Le Pen leaves door open to election role

There was a notable absentee from the impressively long list of National Front candidates for the French election presented by Jean-Marie Le Pen yesterday. The absentee was Le Chef, or Le Bete (the beast) as he likes to call himself, Jean-Marie Le Pen himself.

The leader of the far-right FN said that he might still run in the snap parliamentary election called for 25 May and 1 June. He would make the announcement when "the time was right".

Le Pen boasted that, if requested to do so, the "quasi-totality" of the FN candidates would be "delighted" to stand down and surrender their constituencies for him. The "quasi-totality", please note, not the totality.

There are two reasons for Mr Le Pen's unaccustomed shyness. First, he knows that the other parties will mobilise all their heaviest weaponry against him as soon as they know where he is standing.

Second, Mr Le Pen is reluctant to stand at all. His closest advisers have warned him that it would be seriously damaging if he ran and lost, while his de facto Number Two, the rising power in the FN, Bruno Megret ran and won.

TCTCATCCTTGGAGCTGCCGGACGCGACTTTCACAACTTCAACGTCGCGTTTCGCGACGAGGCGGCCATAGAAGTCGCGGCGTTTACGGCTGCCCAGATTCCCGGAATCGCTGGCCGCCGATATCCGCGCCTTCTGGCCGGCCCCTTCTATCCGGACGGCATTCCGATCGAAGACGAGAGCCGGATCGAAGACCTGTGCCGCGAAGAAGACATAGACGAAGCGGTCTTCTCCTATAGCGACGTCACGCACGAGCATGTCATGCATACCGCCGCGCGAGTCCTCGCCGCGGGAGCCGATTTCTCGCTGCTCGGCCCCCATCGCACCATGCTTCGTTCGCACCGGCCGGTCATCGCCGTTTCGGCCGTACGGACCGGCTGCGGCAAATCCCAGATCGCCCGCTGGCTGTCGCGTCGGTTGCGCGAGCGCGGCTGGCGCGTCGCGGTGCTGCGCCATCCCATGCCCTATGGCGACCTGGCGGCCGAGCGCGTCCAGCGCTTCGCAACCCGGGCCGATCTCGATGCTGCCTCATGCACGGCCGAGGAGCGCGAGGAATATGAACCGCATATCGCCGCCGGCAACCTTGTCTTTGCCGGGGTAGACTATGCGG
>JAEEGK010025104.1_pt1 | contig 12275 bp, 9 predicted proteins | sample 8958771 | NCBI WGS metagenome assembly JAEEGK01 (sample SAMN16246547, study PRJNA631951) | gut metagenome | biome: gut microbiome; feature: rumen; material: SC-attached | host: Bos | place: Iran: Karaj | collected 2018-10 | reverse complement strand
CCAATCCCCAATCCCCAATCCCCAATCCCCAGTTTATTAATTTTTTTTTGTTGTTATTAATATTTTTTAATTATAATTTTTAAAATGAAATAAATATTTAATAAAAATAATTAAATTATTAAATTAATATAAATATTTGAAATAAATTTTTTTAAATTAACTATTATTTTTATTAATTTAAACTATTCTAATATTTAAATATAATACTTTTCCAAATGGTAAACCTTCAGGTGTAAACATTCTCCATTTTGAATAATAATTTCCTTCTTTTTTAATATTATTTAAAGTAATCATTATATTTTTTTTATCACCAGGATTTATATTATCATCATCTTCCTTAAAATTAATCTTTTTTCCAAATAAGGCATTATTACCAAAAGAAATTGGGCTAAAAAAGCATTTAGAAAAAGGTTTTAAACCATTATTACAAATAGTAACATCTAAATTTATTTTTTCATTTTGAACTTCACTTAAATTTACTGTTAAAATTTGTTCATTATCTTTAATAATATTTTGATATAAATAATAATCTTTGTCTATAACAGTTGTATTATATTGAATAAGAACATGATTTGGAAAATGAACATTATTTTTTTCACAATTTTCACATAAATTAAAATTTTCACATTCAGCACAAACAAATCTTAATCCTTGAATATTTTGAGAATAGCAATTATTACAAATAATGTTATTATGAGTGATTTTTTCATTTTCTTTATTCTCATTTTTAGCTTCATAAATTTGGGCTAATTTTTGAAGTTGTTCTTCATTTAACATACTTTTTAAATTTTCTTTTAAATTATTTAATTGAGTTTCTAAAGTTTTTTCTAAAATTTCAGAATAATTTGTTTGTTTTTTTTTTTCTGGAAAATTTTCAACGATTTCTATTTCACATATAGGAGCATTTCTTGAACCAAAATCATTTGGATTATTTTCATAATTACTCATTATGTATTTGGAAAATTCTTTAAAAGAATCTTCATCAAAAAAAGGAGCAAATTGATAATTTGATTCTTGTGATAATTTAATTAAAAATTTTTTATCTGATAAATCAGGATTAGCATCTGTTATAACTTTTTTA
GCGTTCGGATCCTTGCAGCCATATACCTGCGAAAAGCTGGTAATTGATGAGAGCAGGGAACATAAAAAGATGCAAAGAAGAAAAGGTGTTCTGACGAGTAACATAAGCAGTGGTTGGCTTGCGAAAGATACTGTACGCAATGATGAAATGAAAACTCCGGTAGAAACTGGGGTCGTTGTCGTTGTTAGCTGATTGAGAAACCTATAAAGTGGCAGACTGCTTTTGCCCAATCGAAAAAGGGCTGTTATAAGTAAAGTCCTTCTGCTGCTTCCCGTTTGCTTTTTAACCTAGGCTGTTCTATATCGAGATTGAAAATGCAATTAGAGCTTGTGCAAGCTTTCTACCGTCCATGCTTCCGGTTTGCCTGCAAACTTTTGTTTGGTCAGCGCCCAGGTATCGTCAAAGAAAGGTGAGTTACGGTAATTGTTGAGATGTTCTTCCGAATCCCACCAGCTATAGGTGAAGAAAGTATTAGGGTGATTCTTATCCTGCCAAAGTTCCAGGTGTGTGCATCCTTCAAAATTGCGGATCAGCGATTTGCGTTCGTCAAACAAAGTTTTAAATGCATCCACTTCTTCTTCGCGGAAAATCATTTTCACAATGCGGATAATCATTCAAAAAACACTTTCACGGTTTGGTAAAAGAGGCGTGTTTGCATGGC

Mr Megret, as expected, will be the FN candidate in Vitrolles-Marignane, the constituency north of Marseilles which included the town where his wife, Catherine, won a pivotal mayoral election in February. This seat, nurtured by Mr Megret for years, is the one near-certain FN gain in next month's election. Mr Megret, it can be assumed, is the one FN candidate who would not be delighted to give up his seat to his boss.

A simultaneous Megret victory and a Le Pen defeat in the parliamentary election would be a desperate blow to the amour propre of Le Bete. It would also consolidate Mr Megret's claim to be the future leader of the party - the man capable of making the FN respectable to wavering voters who dislike the vulgarity and intermittently overt extremism of Le Pen.

The FN leader's difficulties point to the continuing electoral and strategic weaknesses of Lepenism, despite the victory in Vitrolles and its colonisation of a large part of the French working class.

The Front is running at about 13 to 15 per cent in opinion polls: this would be a historical high for the FN in a parliamentary election.

It would be enough to put over 100 (Mr Le Pen predicts 200) FN candidates into the second round of voting on 1 June. It would bring about scores of awkward three-way second round contests, which might prevent the centre- right parties now in government from achieving another majority.

But, unless the polls are substantially undercounting FN support, as they sometimes do, it would not give Le Pen more than a couple of seats. Le Chef said yesterday that his target was 10 seats. Political analysts say he will be lucky to gain more than one: Mr Megret's in Vitrolles.

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